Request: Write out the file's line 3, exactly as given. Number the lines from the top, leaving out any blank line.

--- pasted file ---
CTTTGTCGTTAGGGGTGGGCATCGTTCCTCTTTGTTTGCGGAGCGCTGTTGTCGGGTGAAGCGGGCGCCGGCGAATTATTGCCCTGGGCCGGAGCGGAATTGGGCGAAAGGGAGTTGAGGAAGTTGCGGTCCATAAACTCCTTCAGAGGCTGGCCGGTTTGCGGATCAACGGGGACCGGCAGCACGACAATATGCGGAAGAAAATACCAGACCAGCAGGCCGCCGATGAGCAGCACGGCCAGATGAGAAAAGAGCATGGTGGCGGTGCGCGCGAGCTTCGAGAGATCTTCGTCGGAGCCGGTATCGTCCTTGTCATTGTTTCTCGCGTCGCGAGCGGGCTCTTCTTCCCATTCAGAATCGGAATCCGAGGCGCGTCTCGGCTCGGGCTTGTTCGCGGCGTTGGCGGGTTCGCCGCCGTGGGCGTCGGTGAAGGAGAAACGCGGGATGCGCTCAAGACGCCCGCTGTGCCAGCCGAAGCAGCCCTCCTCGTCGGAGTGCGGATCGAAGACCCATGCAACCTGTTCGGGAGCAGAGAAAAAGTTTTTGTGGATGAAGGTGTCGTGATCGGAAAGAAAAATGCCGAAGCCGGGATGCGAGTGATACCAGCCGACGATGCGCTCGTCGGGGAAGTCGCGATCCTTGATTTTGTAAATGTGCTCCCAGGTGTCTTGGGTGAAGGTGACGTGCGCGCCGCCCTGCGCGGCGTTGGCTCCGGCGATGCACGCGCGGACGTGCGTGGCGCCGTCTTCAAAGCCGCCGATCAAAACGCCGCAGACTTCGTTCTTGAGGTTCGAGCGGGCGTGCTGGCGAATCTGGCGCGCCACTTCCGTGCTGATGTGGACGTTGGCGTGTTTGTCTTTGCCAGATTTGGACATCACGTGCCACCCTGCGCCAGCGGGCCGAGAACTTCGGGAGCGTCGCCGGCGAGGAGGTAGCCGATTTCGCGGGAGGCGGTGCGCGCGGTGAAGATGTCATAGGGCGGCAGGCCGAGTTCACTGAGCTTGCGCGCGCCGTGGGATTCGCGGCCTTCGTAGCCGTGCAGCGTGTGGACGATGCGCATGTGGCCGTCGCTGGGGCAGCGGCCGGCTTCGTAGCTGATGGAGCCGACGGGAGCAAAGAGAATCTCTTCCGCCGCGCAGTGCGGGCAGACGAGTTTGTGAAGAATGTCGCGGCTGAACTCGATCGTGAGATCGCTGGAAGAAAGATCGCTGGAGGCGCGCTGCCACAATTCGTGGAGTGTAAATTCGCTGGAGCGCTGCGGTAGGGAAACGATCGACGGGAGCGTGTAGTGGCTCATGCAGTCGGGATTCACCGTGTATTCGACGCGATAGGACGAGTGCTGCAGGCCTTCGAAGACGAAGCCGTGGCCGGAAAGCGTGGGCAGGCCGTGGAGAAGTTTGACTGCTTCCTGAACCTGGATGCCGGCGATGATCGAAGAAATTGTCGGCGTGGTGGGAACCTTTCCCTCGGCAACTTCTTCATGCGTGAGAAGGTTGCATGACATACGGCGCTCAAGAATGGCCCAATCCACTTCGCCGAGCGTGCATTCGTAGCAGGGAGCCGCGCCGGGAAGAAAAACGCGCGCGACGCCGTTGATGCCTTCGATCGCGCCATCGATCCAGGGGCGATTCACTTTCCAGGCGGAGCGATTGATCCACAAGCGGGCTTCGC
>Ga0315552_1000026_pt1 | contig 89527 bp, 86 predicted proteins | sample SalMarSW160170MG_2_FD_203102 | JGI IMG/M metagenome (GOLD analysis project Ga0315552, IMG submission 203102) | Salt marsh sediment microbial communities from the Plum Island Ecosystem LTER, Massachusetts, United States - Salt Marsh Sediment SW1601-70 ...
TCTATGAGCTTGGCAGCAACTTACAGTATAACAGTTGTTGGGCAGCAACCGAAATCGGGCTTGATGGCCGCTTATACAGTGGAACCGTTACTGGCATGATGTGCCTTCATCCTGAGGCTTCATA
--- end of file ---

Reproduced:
TCTATGAGCTTGGCAGCAACTTACAGTATAACAGTTGTTGGGCAGCAACCGAAATCGGGCTTGATGGCCGCTTATACAGTGGAACCGTTACTGGCATGATGTGCCTTCATCCTGAGGCTTCATA